OpenSL ES does not support automatic garbage collection or reference counting of interfaces. After you call Object::Destroy, all extant interfaces derived from the associated object become undefined.

The Android OpenSL ES implementation does not detect the incorrect use of such interfaces. Continuing to use such interfaces after the object is destroyed will cause your application to crash or behave in unpredictable ways.

We recommend that you explicitly set both the primary object interface and all associated interfaces to NULL as part of your object destruction sequence, to prevent the accidental misuse of a stale interface handle.

Stereo panning

When Volume::EnableStereoPosition is used to enable stereo panning of a mono source, there is a 3 dB reduction in total sound power level. This is needed to permit the total sound power level to remain constant as the source is panned from one channel to the other. Therefore, don't enable stereo positioning if you don't need it. See the Wikipedia article on audio panning for more information.

Callbacks and threads

Callback handlers are generally called synchronously with respect to the event, that is, at the moment and location where the event is detected by the implementation. But this point is asynchronous with respect to the application. Thus you should use a non-blocking synchronization mechanism to control access to any variables shared between the application and the callback handler. In the example code, such as for buffer queues, we have either omitted this synchronization or used blocking synchronization in the interest of simplicity. However, proper non-blocking synchronization would be critical for any production code.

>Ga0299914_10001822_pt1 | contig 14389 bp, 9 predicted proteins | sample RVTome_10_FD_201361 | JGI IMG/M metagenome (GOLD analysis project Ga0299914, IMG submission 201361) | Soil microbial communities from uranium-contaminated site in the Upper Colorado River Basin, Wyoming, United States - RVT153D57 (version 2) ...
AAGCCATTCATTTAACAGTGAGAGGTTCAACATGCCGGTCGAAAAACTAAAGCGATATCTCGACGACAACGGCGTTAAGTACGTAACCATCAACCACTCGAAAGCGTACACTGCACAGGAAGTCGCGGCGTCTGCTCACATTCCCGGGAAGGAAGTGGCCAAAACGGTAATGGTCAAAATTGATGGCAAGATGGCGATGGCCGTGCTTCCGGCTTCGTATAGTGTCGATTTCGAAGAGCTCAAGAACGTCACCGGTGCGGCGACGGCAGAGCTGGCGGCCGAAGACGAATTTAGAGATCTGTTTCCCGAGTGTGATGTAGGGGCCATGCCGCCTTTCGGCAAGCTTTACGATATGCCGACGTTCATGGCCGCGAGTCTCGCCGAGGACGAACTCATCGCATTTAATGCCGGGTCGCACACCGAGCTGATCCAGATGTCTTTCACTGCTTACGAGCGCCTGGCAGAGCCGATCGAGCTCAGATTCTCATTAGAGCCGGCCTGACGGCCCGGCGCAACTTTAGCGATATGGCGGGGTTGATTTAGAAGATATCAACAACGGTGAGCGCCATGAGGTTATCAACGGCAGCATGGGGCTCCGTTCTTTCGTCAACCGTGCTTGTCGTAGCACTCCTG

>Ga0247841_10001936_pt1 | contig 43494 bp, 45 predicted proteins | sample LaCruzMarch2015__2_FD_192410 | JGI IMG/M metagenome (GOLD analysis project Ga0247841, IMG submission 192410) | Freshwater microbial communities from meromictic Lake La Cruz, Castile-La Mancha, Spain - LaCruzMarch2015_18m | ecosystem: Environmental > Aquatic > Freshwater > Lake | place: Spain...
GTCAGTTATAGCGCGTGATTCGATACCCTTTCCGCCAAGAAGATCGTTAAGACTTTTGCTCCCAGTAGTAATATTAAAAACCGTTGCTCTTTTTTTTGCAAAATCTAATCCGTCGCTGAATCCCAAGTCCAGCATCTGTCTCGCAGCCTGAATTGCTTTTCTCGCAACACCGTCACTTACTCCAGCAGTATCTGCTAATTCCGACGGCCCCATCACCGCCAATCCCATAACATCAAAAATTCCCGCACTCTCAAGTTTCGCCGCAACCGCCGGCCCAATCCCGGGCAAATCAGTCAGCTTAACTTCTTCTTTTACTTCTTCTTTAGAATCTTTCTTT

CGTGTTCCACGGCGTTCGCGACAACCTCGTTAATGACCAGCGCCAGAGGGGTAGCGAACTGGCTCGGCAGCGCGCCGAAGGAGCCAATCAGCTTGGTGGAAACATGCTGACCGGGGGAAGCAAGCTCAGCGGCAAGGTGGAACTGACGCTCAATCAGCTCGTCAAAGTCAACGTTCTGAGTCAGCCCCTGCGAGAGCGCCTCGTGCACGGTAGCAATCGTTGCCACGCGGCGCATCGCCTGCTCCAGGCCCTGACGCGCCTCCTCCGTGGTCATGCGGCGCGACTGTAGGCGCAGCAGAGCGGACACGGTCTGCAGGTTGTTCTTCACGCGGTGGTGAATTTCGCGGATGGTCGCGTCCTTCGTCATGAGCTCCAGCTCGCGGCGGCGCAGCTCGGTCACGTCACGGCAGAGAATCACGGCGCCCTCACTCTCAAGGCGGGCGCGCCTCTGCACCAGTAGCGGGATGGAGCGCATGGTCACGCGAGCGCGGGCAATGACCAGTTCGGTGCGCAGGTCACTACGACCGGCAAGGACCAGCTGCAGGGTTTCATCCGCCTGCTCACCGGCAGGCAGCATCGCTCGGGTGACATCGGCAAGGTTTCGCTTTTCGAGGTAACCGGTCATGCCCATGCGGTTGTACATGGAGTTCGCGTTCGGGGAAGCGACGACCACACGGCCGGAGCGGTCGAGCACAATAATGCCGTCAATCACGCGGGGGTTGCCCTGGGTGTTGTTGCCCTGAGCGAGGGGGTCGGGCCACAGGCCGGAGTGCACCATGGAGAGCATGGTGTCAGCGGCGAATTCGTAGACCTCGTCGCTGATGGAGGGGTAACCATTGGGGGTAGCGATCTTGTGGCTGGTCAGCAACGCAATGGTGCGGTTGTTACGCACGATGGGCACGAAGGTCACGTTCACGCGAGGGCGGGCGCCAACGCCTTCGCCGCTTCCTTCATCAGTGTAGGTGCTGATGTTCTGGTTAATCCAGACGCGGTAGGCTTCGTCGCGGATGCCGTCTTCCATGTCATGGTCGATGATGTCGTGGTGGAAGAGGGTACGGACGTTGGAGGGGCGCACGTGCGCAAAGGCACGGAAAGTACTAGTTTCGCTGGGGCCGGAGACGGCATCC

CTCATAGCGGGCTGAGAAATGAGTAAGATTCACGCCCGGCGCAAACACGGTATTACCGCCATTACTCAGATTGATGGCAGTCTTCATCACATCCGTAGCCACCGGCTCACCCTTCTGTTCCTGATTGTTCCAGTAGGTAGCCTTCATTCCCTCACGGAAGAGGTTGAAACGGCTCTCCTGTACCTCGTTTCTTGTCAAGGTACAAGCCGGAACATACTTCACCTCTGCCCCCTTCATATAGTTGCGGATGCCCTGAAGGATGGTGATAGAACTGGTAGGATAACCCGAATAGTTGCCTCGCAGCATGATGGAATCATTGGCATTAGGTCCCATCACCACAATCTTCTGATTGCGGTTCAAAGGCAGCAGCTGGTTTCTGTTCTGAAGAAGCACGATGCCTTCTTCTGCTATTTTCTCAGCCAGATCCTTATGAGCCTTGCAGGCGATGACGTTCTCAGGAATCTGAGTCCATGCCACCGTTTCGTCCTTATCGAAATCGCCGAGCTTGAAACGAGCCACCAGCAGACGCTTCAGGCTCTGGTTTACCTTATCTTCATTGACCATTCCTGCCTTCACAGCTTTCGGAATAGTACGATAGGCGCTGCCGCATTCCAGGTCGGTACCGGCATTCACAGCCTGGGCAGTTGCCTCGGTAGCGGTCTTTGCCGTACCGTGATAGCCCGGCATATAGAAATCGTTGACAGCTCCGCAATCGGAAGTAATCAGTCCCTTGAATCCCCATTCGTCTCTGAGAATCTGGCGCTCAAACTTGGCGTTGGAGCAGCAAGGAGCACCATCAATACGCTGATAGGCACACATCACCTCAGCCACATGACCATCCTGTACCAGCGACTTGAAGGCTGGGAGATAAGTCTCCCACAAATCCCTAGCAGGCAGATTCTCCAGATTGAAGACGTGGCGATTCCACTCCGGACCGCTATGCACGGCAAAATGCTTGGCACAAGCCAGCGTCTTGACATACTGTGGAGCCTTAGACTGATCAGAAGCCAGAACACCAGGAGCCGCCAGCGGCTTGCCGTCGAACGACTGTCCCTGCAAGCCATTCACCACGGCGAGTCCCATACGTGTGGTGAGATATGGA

Callback handlers are called from internal non-application thread(s) which are not attached to the Dalvik virtual machine and thus are ineligible to use JNI. Because these internal threads are critical to the integrity of the OpenSL ES implementation, a callback handler should also not block or perform excessive work.

If your callback handler needs to use JNI, or execute work that is not proportional to the callback, the handler should instead post an event for another thread to process. Examples of acceptable callback workload include rendering and enqueuing the next output buffer (for an AudioPlayer), processing the just-filled input buffer and enqueueing the next empty buffer (for an AudioRecorder), or simple APIs such as most of the "Get" family. See section "Performance" below regarding the workload.